Public sector ‘likely to suffer’ with collapse of Interserve

15 Mar 19

The collapse of outsourcing giant Interserve will be “costly and disruptive” for the public sector, a public services commentator has told PF.

Interserve, one of Britain’s biggest government contractors, was due to file for administration this evening.

This was after just under 60% of the company’s shareholders voted against a rescue plan earlier today.

The business holds thousands of public sector contracts, including for local government, cleaning schools and hospitals. It also runs catering and probation services as well as managing construction projects. 

John Tizard told PF that public sector clients will need to “spring into action either to bring the services back into public management or to broker the contracts to other contractors”.

The firm’s collapse will likely be “costly and disruptive” for public services, he added.

The ‘deleveraging plan’, proposed on Friday, would have seen creditors take control in a ‘debt-for-equity’ swap. It was rejected 59% to 41% by shareholders.

The rescue plan would have meant lenders being given the greater number of shares in the business with the shareholders’ stake being reduced to 5%, the BBC has reported.

A US hedge fund Coltrane, which owns 27% of the company, voted to reject the proposals.

Tizard told PF: “It’s another question mark over the appropriateness of outsourcing particularly on this scale - to companies that have business models which are risky and fragile and where ownership changes.

“They are likely to go into administration because Coltrane has said they won't vote for the deal, but can we really afford to have key public services decided by US hedge funds?” he queried.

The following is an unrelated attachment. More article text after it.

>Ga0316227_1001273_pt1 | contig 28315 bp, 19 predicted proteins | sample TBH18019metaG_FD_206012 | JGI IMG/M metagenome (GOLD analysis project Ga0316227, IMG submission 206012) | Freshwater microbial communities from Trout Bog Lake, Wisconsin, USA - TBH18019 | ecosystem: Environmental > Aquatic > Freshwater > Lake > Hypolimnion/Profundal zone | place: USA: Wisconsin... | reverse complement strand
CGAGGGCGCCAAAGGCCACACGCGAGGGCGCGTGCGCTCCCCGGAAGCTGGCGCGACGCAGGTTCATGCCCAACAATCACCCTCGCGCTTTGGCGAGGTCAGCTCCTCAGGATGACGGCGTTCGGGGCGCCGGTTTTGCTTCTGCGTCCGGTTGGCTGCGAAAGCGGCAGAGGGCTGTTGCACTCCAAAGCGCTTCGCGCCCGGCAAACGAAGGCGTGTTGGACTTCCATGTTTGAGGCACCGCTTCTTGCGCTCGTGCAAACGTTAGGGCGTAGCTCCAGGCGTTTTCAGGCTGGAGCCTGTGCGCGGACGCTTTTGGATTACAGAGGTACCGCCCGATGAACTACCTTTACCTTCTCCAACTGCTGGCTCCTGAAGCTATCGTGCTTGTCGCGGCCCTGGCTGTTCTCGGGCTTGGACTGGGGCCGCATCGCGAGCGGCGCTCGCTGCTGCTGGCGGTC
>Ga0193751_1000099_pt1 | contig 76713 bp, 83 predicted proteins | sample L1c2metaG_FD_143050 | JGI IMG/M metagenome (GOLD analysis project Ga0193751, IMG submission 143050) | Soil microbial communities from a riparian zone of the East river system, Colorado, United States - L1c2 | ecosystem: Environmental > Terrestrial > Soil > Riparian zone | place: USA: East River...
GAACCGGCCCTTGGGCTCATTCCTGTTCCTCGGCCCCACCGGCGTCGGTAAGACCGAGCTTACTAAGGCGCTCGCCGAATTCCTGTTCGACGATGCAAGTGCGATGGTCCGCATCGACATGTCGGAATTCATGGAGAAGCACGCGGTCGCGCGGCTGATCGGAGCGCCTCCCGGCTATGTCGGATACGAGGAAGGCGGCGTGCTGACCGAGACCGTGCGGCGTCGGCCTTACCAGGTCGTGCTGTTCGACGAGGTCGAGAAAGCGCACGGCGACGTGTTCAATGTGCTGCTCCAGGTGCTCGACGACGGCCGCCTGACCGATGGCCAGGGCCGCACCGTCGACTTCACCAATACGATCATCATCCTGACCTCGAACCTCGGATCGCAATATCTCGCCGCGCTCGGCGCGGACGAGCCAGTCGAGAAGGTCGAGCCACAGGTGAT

Tizard said he had no doubt that contingency plans will have been drawn and added that it was now necessary for public sector clients to implement these.

Interserve employs 45,000 people in the UK. Its website also states that it provides probation services for 40,000 people on behalf of the Ministry of Justice.

A damning report from the National Audit Office recently highlighted the failings of prison reforms, which saw probation services transferred to the private sector.

Frances Cook, chief executive of the Howard League for Penal Reform, reacted to the news on Twitter:

Jon Trickett, Labour’s shadow minister for the Cabinet Office, said: “This latest disaster, which could have been avoided, shows that the government is not prepared to change their dogmatic attachment to outsourcing, and it is costing the country dearly.”

A statement from Interserve said: “The board of directors of Interserve Plc announces that it intends to apply to the High Court in London for the company to be placed into administration.”

It added: “The board believes this is the best remaining option to preserve value, protect the jobs of employees and ensure the group can carry on as normal with minimal disruption.”

A Cabinet Office spokesman said: “This announcement will not affect jobs or the provision of public services delivered by Interserve. We are in close contact with the company and we are confident a positive way forward will be found.”

Interserves troubles come just over a year after the collapse of another major outsourcing company, Carillion

See here PF’s investigation into public sector outsourcing, which shows it is becoming less popular with local government

Research by the Institute for Government think-tank from December found that a third of government spending goes on external contractors and suppliers.

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